Double Edge PR | The PR Lingo
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The PR Lingo


08 May The PR Lingo

What is a typical day in the life of a PR? As a recent graduate entering the PR realm, I was amazed (and a little overwhelmed) by just how much PRs do. It felt as though my colleagues were creative geniuses, experts in time management, great writers, social media know-it-all’s and the list could go on and on. Put simply, they were inspiring. In the midst of getting to grips with the dynamics of PR, I would hear interesting words such as ‘famil’ and ‘seeding’ being used.  Although a little strange at first, it didn’t take me long to realise that PRs have a special glossary of terms. Here are just some the most common terms used by PRs:

PROP: a proposal. A document presented to potential clients, which outlines how the PR agency intends to position the client’s  brand, product or service, the recommended activities  that may be pursued, the media that PR agency will target and, of course, the target market.

Pitching: this word has dual meaning. It could refer to a ‘client pitch’ whereby you are presenting a proposal to a new client i.e. you may be competing against other PR agencies in an attempt to persuade the potential client that your agency is the best fit. A pitch could also refer to a precise angle taken to communicate something of interest, concerning a product or service, to specific media contacts in an attempt to gain editorial or promotional coverage.

Follow-ups: following up the pitch or ‘touching base’. You can think of this as a second attempt to appeal to your target/s, whether this is media contacts or potential clients. For example, PRs may be seeking an answer from those journalists, editors, bloggers or features writers that haven’t responded to their pitch or invitation. Even if the response isn’t a positive one, any answer it better than no answer.

Seeding: one of the most effective ways to garner mass media exposure is to place your product or service into the hands of ‘influencers.’ By this I mean individuals who possess the power to persuade. This may include celebrities, medical experts, bloggers, etc. Seeding strives to integrate your product or service into the influencers’ lives.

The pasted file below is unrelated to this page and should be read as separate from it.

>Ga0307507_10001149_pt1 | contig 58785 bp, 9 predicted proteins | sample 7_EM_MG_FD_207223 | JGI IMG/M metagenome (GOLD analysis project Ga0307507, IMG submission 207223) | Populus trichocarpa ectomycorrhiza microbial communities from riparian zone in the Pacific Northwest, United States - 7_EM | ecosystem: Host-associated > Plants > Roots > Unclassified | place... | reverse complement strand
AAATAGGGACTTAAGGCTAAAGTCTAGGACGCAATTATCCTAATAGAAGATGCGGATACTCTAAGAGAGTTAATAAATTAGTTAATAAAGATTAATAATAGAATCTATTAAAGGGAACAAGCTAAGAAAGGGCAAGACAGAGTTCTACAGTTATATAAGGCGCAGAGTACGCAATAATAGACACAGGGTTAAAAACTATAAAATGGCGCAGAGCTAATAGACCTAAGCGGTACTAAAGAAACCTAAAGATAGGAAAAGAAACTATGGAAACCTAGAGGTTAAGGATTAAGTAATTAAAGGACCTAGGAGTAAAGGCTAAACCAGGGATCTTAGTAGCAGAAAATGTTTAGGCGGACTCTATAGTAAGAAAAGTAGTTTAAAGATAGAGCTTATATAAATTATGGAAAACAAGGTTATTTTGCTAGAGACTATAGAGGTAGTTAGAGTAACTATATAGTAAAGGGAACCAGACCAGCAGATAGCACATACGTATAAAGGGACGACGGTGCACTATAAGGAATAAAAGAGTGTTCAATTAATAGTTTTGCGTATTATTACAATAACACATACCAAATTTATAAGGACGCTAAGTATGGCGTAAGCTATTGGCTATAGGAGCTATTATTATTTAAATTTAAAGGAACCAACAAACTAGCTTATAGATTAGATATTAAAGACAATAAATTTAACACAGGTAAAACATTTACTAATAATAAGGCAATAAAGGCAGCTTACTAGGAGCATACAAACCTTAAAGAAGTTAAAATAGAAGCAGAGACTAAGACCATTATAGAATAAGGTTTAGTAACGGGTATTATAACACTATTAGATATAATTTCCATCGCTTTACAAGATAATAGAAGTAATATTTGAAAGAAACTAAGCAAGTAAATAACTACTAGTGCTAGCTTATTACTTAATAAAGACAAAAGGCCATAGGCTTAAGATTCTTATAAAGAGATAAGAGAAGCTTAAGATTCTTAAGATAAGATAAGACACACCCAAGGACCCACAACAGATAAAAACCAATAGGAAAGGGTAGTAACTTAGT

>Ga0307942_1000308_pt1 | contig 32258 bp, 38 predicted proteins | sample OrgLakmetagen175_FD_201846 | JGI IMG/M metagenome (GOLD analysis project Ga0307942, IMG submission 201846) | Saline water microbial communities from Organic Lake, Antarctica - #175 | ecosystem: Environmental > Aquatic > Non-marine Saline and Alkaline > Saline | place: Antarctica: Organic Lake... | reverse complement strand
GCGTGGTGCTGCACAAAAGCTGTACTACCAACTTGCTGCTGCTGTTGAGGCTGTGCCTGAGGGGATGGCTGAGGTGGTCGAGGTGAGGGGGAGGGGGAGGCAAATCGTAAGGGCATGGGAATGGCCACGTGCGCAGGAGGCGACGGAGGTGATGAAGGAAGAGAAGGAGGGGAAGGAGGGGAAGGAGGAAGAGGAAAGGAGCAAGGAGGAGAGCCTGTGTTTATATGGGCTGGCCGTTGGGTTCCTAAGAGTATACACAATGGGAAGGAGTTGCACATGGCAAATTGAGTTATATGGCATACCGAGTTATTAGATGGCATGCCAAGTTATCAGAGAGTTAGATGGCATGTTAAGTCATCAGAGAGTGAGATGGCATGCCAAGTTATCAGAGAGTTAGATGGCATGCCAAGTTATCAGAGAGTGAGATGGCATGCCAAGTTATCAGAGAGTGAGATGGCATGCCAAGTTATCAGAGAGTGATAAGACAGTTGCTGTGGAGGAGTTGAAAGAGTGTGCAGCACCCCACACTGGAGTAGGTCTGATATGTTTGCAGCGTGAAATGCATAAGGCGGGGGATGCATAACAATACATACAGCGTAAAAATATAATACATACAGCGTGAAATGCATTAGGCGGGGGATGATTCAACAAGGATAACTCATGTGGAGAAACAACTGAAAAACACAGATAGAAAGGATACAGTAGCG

Famil/FAM: a familiarisation trip offered to media whereby they are hosted by an organisation and in return the media provide a first-person editorial account of the experience – such as a review of an airline or cruise or a feature on a travel property or destination.

Activation: Activation is centred on driving consumer interest through allowing them to experience the product or trial the service. This could be staged as a small or large event for consumers, an interactive exhibition or digital campaign.

Send-outs: sending products to media contacts for trial purposes so that they can report their experience.

Short leads: refers to publications that are published frequently i.e. daily, weekly or fortnightly. A classic example of this is online sites.

Long leads: publications that are published less frequently i.e. monthly, bi-monthly or quarterly. For example, fashion magazines such as Haper’s BAZAAR and Vogue.

Black out period: a timeframe in which PRs are required to refrain from seeking any form of promotion and editorial coverage.

If you’re looking to enter the PR field, or if you’re fairly new to PR, the best advice I could provide is to always be observant of the manner in which those around you work, this will assist you in developing your own skills. Before you know it, you too will be using the ‘PR lingo’ and, in time, you might event learn how to master the PR game.